Bill Lanning: The Shallow Grave Crime Scene

Bill Lanning: The Shallow Grave Crime Scene

Your first call of the day shift is not supposed to be like this. Summers are hot, even in the morning and here you are, responding as CSI to a “suspicious smell” call to 911, before 10 AM. Maybe, it’s just an animal hit by a car. They can really stink up a large space this time of the year. As you pull off of Stanford onto Delivery, you pick up the smell, even with the windows up in the van and the A/C on “MAX.”

As you exit your vehicle, the acrid sour stench invades every part of your sinuses. The eyes begin to water, your mind races as to the source of the emanation. The yellow crime scene tape hangs limp, as if melting in the morning heat. The first officer on the scene meets you from the other side of the tape, her face a mask of disgust and indifference as she greets you.

“It’s a nice one… shallow grave,” Deputy Morales states, her hand held closely over her mouth. “Glad you’re here. I hope you are up to this. Why does my shift always get the nasty ones?”

A decomposing human body is a complex challenge to the crime scene investigator. It’s not just the smell; you get used to that. Usually, the body has been left in a small place that, minute by minute, is rapidly decaying or breaking down into component parts. No matter if the deceased is inside a structure or outside, you are racing against time to photograph and process the scene before the key evidence to help bring justice to those who are responsible for the heinous act is lost forever.

What does the crime scene photographer or evidence technician face when he or she reaches the scene of a grisly death? How does one get over the “complications” of smell, sight, feel… did I mention smell, of death in a found body event? Couple these concerns with the certain invasion of ants, flies, beetles, and wasps, whose sole function is to eat as much of the crime scene as possible before their own life cycle comes to an end, and you are facing a daunting task to bring justice to another victim of man’s cruelest inhumanity to man- cold-blooded murder.

In this September’s Writers’ Police Academy, a new interactive learning experience has been added to the already impressive line-up of classes, workshops and labs planned for the WPA participants. At least two sections of “The Shallow Grave Crime Scene” will be held during the event, to give the writers first hand contact with a buried body crime scene. The sessions will not be just another classroom examination of a topic, but will provide session attendees the opportunity to actually step into a simulated human remains burial site. Participants will have the opportunity to go inside “the tape” and photograph the scene, and potential evidence found there. Writers in attendance of the sessions will be exposed to the sights AND smells of a realistic shallow grave site.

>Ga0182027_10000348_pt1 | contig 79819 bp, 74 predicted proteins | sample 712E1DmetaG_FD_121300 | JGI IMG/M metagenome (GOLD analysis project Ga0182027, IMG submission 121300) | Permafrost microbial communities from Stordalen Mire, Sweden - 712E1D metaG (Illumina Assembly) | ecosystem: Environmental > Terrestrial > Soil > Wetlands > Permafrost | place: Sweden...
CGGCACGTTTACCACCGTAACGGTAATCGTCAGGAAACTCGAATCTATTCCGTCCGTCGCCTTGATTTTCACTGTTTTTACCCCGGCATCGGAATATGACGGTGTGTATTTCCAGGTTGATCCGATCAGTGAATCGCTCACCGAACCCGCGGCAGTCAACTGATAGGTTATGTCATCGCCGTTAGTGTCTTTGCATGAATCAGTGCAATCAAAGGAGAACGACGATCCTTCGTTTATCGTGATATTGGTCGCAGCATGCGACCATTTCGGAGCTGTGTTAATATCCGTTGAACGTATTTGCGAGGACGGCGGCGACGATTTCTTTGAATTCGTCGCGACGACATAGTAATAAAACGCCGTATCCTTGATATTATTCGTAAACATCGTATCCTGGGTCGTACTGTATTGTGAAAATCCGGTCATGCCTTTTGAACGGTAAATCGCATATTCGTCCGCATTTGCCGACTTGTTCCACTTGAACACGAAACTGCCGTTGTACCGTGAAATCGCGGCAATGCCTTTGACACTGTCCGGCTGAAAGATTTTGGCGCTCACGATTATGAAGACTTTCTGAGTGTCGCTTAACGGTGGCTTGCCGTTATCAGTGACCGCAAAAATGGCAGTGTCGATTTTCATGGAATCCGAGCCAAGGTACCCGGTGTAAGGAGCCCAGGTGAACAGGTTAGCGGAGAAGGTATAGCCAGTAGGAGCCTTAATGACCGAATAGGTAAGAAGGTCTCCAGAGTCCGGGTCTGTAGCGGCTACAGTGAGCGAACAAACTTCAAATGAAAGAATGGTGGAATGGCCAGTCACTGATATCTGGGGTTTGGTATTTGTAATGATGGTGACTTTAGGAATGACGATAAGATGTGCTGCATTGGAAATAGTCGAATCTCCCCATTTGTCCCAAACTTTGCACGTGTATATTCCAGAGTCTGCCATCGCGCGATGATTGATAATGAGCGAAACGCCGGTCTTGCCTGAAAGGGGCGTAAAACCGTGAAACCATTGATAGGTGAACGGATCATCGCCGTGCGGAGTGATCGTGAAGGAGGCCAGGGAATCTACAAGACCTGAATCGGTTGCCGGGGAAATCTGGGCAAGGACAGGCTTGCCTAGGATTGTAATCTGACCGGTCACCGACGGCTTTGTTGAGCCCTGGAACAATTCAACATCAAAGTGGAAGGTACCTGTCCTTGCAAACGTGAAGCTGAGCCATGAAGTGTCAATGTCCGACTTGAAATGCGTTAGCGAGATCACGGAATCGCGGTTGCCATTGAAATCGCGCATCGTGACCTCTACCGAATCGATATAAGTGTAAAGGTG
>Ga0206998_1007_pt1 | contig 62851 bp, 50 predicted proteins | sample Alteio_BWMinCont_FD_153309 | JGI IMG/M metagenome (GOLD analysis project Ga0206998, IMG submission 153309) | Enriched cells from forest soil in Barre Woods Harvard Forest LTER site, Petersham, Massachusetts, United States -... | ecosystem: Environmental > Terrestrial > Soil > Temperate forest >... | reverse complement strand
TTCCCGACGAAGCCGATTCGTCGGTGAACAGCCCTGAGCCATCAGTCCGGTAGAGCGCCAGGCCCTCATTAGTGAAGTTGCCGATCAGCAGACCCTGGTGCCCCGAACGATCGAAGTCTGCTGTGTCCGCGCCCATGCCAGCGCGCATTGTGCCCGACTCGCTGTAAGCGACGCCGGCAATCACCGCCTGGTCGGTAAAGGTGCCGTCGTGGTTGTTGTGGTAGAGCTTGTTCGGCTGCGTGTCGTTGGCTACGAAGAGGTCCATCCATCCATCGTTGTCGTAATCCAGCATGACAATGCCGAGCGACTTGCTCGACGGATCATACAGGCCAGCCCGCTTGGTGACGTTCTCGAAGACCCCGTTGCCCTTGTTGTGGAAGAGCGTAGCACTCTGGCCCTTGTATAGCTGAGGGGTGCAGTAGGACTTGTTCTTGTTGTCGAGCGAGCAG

In modern American crime fiction, as well as true crime works, thousands of characters have found themselves placed in a hole and covered with soil. Most writers have to envision the task of digging a space large enough to conceal a human corpse based on the literature, or films they have encountered. In these sessions, individuals will actually take part in the digging of a shallow grave. Participants will know the hard work and complexities that accompany the efforts to conceal violent behavior, as they will be exposed to the tools of the killer’s trade- the shovel, the pick, the bag of lime, and black plastic. Participants will learn the importance of each tool and will be able to add this realistic opportunity to their repertoire of life experiences.

The Writers’ Police Academy, scheduled for September 23-25, 2011 at Guilford Technical Community College in Jamestown, North Carolina is THE place for crime novelists to come and experience many of the things they write about. As an instructor, the WPA gives us the opportunity to share tips and techniques, theories and facts to help provide that “extra spark” of realism in a novel or true crime book. In this day of real trials, real crimes and real criminals, the WPA hopes to lift the writer above the rest, giving their work the gritty veteran level of knowledge that will separate them from just another book.

If you want to see and smell the crime scene as you have not experienced it before, and use the tools of the cold-blooded killer to create a “hiding” place for your prey, you may want to attend the “Shallow Grave Crime Scene” workshop. Come prepared with your digital point-n-shoot camera, or the trusty old 35mm film camera. Crime scene photographs will be limited to those registered for the workshop.

Sturdy footwear, like athletic shoes, will be the shoe of choice for this event. We are going to be in the woods, flip-flops, sandals, fuzzy bunny slippers or other thin forms of “scoots” may not suit you.

If you are going to dig, have a pair of gardening gloves or leather hand protection from Mr. Mattock or Mr. Shovel. Knit mittens won’t last long, especially with perspiration levels at high during the course.

If you have questions, contact me at Guilford Technical Community College at or get with Lee. He knows how to find us.

See you in September,

Bill Lanning

Assistant Professor

Criminal Justice Department

Guilford Technical Community College



4 replies
  1. Scotti Andrews
    Scotti Andrews says:

    Ok, that photo of the heads buried in the ground, is that from the movie Hotel Hell? It’s been forever since I’ve seen that.

  2. Sue
    Sue says:

    Thanks for offering this. I have been there and smelled that. It stays with you long after. And I always have to laugh when writers do not include the smell. It is a DEAD giveaway.

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